The 2016 observance of Rosh Hashanah — the traditional Jewish New Year and the second-most important holiday on the Hebrew calendar — begins on the evening of Sunday, October 2. Because the ancient calendar does not correspond to the “Roman” calendar used internationally, Rosh Hashanah falls on a different day each year.
The “day” in Jewish tradition does not last simply from midnight to midnight, like a secular day, but instead begins in the evening, with the first appearance of stars in the sky. That means the time when Rosh Hashanah begins, with the ceremonial lighting of candles, differs depending on where you live.
Here’s How To Find the Rosh Hashanah Time In Your Area
The orthodox Jewish organization Chabad provides an easy online form for looking up exactly when Rosh Hashanah begins and ends in most locations around the world. Access the Chabad candle-lighting times lookup by clicking on this link.
The page will display the Rosh Hashanah start time in Tel Aviv. Click the word “change” immediately to the right of “Tel Aviv, Israel” and enter your own location to get the precise minute that Rosh Hashanah begins where you are.
For example, if you live in Boston, Massachusetts, Rosh Hashanah begins October 2 at 6:05 p.m. Eastern Time. Out west in Los Angeles, California, Rosh Hashanah formally begins at 6:17 p.m. Pacific on Sunday.
Another important fact to note for Jews, or anyone who plans to observe Rosh Hashanah, is that the Jewish New Year holiday lasts not just one day, as in secular tradition, but two. In Jewish tradition the New Year isn’t a party holiday, but a time for thoughtful reflection on the year gone by, and cultivating a spirit of renewal and hope for the year to come.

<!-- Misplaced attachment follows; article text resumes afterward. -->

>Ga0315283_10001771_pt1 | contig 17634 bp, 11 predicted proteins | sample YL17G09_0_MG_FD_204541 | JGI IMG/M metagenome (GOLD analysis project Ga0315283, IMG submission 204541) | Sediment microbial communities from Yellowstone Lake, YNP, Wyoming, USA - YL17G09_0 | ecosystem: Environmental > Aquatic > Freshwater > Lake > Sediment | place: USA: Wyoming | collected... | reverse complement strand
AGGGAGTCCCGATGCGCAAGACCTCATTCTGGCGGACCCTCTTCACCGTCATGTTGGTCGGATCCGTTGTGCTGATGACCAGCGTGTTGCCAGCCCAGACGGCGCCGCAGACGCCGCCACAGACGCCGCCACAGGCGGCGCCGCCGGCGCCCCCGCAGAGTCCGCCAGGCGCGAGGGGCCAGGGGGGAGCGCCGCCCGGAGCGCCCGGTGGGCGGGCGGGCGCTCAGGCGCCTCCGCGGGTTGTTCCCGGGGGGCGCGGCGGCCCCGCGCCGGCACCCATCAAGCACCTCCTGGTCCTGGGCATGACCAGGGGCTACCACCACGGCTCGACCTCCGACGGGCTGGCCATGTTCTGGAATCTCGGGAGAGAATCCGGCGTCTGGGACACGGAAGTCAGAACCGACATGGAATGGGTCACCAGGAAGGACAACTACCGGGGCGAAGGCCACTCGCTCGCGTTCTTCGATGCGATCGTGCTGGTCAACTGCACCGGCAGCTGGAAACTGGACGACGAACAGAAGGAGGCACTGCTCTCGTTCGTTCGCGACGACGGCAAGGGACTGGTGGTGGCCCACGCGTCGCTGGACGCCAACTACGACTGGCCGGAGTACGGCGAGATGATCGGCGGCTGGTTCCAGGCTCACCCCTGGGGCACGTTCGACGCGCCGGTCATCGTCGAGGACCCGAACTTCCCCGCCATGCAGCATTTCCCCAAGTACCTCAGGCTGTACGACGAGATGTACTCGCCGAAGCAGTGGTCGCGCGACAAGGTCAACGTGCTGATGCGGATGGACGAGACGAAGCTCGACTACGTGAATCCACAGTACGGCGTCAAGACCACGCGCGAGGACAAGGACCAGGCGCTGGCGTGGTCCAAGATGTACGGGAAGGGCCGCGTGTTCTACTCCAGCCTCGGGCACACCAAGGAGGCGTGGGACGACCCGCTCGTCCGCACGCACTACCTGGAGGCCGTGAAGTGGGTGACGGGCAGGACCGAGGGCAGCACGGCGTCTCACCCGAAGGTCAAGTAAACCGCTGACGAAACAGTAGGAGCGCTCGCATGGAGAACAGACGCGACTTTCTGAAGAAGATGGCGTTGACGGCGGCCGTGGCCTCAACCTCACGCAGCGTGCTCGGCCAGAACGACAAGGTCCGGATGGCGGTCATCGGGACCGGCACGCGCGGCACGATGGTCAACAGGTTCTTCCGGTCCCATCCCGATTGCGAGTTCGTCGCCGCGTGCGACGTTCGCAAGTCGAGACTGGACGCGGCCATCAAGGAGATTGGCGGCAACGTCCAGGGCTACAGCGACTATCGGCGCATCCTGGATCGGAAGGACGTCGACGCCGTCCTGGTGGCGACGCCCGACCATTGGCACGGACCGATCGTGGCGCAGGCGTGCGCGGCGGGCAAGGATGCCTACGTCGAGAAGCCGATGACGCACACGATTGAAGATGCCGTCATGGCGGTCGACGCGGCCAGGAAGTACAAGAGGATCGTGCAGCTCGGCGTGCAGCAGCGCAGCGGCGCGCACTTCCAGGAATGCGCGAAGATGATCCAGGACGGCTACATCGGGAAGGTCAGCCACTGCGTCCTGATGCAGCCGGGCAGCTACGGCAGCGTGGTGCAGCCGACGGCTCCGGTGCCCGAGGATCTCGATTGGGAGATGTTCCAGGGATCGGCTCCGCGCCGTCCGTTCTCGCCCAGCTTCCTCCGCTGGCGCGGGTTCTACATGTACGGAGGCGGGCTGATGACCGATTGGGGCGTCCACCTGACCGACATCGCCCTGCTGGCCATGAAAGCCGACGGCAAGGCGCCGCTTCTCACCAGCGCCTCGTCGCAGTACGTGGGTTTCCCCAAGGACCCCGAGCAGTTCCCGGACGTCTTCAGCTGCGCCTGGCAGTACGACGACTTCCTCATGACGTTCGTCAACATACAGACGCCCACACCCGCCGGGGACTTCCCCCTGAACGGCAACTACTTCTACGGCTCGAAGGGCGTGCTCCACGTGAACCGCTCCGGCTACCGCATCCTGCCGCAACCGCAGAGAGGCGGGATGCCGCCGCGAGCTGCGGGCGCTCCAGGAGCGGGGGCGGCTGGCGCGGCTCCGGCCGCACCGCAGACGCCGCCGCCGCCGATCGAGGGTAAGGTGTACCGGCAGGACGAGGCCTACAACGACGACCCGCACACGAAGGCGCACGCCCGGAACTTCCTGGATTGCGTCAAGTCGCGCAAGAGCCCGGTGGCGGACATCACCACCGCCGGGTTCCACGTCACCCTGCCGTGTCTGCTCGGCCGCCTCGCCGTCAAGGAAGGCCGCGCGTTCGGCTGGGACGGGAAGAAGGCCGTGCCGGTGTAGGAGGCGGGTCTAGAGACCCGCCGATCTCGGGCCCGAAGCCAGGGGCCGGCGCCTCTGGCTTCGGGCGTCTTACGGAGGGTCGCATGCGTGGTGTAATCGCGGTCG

Contemplation takes time. You can’t rush it.
Jewish tradition adds about an hour to the end of holy days, however, so candle lighting-time on the second day of the holiday in Boston will be 7:03 p.m. on October 3. The holiday ends on Tuesday, October 4 at 7:01 p.m.
To give a few other examples, in Chicago, Illinois, the holiday begins at 6:10 p.m., but in Denver, Colorado, Jews should light their candles at 6:22 p.m.
In Jerusalem, Israel, the holiest city in Judaism, the 2016 Rosh Hashanah begins at 5:43 p.m. But in Israel’s secular, politically recognized capital city of Tel Aviv, holiday candle lighting occurs at 6:02 p.m.
Rosh Hashanah — which translates as “head of the year” — in 2016 marks the beginning of year 5777 on the Hebrew calendar, and as always, the start of the month of Tishrei, which is actually the seventh month of the calendar.
That seeming anomaly occurs because there are actually four New Years in Judaism. But the first days of Tishrei are the most important, because they mark the anniversary of the day God created Adam and Eve, the first human beings, according to the Torah, the Jewish holy book.
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